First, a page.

Innovation position of the Netherlands hinders prospects for economic growth

Today TNO presents De Staat van Nederland Innovatieland 2012 (The State of the Netherlands, the Innovator 2012), an HCSS (The Hague Centre for Strategic Studies) publication that shows fastest growth and above-average contribution to economic growth coming from sectors with the most intensive investment in R&D (Research & Development). At the same time, R&D -investments by SMEs is declining structurally, Dutch companies are increasingly investing in R&D abroad and all face the threat that the lack of home-grown workers in the Netherlands means a risk of losing out to foreign competition.

Jan Mengelers, CEO of TNO: “The fact that the Netherlands is slipping behind economically makes the need for more R&D and innovation investment and effort unequivocally urgent. We use the introduction of this report to nourish the discussion on policy and implementation of innovation in the Netherlands. To this end key speakers have been invited to draw up a plan of action in Innovation 2020 that the Netherlands needs in both the shorter and longer terms to boost its innovation and competitive position.”

The Staat van Nederland Innovatieland 2012 report reveals that the Netherlands can be characterised as an innovation follower, an average R&D performer. The R&D intensity (R&D spending as a percentage of gross domestic product) is 1.84% in the Netherlands, below the EU average and well below the Lisbon target of 3%, and the trend is downwards. In contrast, R&D intensive sectors in the Netherlands are the fastest growers and contribute above average to economic growth. These sectors include the machine, chemical, electrical-engineering, food and drinks industries along with IT services.

A look at the trend in R&D spending by the ten largest R&D investors in the Netherlands over the past ten years reveals that most have maintained the same level of spending. But the fall in the total level of R&D spending in the first decade of this century points to less SME spending on R&D. The growth of new original equipment manufacturers (OEMs) is modest and that poses a great risk for the future. The cause does not seem attributable to a lack of entrepreneurship but risk aversion by other players.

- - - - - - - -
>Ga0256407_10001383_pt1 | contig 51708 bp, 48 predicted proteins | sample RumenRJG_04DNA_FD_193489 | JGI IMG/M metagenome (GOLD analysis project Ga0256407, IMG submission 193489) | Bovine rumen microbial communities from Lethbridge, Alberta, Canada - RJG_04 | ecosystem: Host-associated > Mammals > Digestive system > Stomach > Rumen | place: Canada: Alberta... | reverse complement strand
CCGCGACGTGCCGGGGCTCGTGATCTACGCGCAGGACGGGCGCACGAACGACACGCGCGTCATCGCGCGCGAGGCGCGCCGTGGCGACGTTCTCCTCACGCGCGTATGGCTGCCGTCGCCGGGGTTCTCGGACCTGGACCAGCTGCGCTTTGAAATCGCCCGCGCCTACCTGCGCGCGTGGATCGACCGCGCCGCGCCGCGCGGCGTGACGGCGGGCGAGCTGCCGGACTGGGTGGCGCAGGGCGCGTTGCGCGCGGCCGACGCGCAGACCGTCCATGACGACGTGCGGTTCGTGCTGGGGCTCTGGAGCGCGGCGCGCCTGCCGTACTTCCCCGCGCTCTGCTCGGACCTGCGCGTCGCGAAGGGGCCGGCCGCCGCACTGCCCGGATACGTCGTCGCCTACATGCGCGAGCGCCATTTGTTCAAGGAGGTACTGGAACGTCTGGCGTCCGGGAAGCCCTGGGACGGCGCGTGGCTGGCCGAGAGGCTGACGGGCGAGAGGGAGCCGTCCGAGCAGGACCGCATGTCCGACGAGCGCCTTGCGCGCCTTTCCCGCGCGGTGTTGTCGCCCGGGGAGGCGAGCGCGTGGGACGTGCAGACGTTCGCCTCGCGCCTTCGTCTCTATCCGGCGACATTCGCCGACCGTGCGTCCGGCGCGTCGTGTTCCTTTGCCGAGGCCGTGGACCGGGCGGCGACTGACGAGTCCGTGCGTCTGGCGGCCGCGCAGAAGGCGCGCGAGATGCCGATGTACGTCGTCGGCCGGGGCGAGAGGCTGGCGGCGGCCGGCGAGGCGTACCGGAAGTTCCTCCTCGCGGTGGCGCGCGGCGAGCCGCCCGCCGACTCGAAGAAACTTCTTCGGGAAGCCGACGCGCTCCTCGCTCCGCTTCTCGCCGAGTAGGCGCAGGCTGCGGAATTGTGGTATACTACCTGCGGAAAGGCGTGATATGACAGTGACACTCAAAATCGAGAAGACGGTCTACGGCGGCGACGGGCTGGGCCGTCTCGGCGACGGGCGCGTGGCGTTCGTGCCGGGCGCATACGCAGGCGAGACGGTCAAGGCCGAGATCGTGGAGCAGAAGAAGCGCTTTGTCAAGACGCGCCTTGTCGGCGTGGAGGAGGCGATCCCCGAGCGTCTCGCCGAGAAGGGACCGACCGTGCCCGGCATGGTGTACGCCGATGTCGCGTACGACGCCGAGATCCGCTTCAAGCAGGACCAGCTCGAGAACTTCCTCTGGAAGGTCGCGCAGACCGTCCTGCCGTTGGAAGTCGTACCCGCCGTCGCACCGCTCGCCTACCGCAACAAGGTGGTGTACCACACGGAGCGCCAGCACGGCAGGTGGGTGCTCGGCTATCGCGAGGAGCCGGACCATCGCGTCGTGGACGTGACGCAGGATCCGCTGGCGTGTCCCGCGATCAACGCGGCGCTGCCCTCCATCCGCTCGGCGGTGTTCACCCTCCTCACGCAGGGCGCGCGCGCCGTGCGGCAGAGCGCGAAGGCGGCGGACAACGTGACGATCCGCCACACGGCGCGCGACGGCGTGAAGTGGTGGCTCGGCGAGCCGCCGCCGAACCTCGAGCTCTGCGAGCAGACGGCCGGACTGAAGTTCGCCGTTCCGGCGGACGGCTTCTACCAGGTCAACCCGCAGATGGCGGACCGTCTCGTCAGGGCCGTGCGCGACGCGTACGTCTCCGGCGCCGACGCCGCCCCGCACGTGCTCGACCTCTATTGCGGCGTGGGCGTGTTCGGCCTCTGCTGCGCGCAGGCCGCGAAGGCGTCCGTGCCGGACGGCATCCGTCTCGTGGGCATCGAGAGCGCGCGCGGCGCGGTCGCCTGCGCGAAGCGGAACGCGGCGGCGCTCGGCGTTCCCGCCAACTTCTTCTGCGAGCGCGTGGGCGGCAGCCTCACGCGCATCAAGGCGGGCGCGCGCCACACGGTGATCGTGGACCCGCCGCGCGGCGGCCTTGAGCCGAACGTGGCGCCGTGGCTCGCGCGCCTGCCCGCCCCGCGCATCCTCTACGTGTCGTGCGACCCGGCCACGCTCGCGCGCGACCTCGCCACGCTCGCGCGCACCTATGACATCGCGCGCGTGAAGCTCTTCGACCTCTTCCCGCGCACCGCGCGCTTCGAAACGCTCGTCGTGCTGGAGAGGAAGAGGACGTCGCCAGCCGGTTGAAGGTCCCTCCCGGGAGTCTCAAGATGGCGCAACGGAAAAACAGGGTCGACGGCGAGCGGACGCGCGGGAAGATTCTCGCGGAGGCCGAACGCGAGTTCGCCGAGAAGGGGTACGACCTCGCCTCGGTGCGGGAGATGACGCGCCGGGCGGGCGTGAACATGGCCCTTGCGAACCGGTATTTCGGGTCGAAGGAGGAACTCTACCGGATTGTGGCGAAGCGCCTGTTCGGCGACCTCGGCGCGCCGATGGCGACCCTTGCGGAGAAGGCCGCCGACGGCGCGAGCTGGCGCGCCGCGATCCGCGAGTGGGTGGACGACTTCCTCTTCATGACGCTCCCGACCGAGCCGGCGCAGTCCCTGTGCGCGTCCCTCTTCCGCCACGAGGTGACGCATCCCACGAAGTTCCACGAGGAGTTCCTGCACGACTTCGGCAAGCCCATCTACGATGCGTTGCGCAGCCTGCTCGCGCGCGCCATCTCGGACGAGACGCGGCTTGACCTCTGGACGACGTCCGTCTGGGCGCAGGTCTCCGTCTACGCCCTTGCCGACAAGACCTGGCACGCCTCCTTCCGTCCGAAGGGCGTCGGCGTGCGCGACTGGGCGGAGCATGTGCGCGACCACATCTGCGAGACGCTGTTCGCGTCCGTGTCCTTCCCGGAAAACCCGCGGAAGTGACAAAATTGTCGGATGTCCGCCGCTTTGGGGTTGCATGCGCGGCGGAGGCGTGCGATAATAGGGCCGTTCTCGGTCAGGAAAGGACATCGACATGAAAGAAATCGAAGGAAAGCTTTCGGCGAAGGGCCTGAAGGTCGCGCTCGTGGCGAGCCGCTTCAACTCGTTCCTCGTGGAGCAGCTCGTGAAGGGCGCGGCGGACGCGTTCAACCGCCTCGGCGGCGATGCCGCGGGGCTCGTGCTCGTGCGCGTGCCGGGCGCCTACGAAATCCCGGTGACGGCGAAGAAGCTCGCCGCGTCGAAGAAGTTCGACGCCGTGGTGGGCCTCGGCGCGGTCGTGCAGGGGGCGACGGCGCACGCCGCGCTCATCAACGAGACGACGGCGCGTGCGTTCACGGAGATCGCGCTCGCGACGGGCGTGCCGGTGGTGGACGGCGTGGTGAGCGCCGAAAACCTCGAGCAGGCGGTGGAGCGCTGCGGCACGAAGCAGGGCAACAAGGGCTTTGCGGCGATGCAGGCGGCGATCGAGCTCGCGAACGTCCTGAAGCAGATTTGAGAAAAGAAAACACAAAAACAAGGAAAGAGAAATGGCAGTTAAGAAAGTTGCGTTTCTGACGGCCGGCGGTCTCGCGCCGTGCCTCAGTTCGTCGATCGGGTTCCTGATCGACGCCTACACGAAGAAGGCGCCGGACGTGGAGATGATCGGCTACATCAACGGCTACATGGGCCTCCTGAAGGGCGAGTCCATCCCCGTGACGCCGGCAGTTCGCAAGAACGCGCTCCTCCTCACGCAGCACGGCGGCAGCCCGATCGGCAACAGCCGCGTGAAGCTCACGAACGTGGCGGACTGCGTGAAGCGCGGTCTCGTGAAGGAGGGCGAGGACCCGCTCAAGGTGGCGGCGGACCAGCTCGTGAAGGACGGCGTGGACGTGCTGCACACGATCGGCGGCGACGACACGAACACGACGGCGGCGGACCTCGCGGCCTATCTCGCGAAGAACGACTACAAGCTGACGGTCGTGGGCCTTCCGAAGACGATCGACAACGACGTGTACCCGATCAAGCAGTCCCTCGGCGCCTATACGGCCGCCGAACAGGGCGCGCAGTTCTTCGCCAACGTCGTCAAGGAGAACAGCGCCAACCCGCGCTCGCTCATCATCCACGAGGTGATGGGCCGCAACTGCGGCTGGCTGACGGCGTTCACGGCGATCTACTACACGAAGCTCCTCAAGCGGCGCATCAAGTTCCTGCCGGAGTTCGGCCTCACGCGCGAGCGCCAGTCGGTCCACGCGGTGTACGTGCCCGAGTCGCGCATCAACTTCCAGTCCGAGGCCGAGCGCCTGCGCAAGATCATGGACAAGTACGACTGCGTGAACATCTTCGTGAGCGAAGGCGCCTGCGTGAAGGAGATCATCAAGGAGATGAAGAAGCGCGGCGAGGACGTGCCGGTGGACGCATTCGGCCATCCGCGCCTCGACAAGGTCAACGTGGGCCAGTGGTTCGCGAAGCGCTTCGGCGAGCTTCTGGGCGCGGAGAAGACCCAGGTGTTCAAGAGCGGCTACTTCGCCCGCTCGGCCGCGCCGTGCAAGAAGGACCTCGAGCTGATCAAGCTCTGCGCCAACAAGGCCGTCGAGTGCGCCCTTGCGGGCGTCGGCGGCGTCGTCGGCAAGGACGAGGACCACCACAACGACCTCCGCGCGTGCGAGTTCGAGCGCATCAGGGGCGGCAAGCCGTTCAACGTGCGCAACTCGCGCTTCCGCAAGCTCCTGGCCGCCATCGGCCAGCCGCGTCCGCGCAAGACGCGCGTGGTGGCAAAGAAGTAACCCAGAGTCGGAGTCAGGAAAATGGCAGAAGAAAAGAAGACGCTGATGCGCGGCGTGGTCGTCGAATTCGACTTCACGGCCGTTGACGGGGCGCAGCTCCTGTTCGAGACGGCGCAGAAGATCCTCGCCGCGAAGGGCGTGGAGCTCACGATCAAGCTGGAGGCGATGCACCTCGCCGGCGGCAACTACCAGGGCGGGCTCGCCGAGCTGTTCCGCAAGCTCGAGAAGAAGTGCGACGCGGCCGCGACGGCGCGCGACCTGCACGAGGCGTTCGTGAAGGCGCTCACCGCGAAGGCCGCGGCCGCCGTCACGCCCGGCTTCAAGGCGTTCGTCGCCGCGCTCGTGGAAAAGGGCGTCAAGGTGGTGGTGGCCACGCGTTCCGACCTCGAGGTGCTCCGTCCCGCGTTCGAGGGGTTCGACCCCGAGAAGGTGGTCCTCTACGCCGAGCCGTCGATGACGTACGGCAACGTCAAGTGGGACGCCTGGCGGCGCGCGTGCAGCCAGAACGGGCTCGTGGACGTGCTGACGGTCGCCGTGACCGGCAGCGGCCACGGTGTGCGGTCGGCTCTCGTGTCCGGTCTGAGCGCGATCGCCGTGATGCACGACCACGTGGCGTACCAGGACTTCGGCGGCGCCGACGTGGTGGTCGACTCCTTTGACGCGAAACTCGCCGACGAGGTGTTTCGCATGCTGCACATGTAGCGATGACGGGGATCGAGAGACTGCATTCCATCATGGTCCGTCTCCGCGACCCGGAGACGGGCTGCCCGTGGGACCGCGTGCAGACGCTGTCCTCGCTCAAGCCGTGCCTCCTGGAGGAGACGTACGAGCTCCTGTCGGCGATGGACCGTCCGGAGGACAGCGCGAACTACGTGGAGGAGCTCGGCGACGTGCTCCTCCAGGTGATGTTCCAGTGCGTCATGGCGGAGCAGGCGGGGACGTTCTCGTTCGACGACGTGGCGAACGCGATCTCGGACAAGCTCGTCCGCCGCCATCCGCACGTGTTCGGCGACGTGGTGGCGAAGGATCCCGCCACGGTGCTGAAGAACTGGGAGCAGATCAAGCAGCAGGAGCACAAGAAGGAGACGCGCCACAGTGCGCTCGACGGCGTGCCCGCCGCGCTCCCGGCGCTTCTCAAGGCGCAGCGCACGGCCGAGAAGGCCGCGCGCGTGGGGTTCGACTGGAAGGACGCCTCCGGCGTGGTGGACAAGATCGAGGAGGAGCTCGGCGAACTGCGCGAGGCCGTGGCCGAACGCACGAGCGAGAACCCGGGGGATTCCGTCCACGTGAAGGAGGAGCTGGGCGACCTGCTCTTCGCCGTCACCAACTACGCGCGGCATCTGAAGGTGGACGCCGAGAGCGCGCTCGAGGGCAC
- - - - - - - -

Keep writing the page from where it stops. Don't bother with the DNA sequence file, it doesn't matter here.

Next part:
Foreign stake in Dutch companies rising

Foreign stakeholders in Dutch industry have grown strongly over the last decade, with around 1% of our industry in foreign hands, good for 31% of total market sales and 33% of all R&D spending. At the same time, R&D spending by Dutch companies abroad appears to be on the rise. Jan Mengelers: “It is crucial for the Netherlands to open its doors to the world and to go itself beyond its own borders. Performing research generates income and employment directly. So we have to foster the interests of and facilitate Dutch companies abroad as well as foreign companies in our own country. To attract new foreign companies (headquarters), therefore, it is advisable to have a well-defined context and vision of R&D and innovation. Innovation is a ‘global game’ and so the Netherlands must have a strong ‘R&D climate’ to be attractive internationally.” Also the lagging growth of new home-grown talent in science and engineering, especially among young secondary school-leavers and higher education graduates, is a concern. “A lack of a home-grown workforce threatens to see the Netherlands lose out to foreign competitors in the long run. With the rapid tempo of ageing our country is encountering, we urgently need to modify policy,” Jan Mengelers adds.
Innovating rather than cutting back

Jan Mengelers: “Every euro spent on innovation generates much more in terms of economic growth , prosperity and employment. The Netherlands has embarked on the right course with the Top Sectors policy and now has to build on this towards a national and widely supported Knowledge and Innovation pact for the Netherlands. Just holding on to what we have won’t get us there; cutbacks threaten to put us far behind our nearest competitors.”

“It really pleases me to see a number of leading representatives from the ‘golden triangle’, including VNO-NCW, ASML, Philips, VSNU, NWO, SME Netherlands and KNAW, having indicated their commitment to collaborate on the development of Innovation 2020. This group will be drawing up action and recommendations needed to boost the innovation and competitive position of the Netherlands. In an era of administrative refuge, this initiative is vital to bring continuity to the innovation impulses already set in motion and the new impulses that are so essential to our future prosperity. I am convinced that by uniting our forces, we can innovate ourselves out of the recession.”

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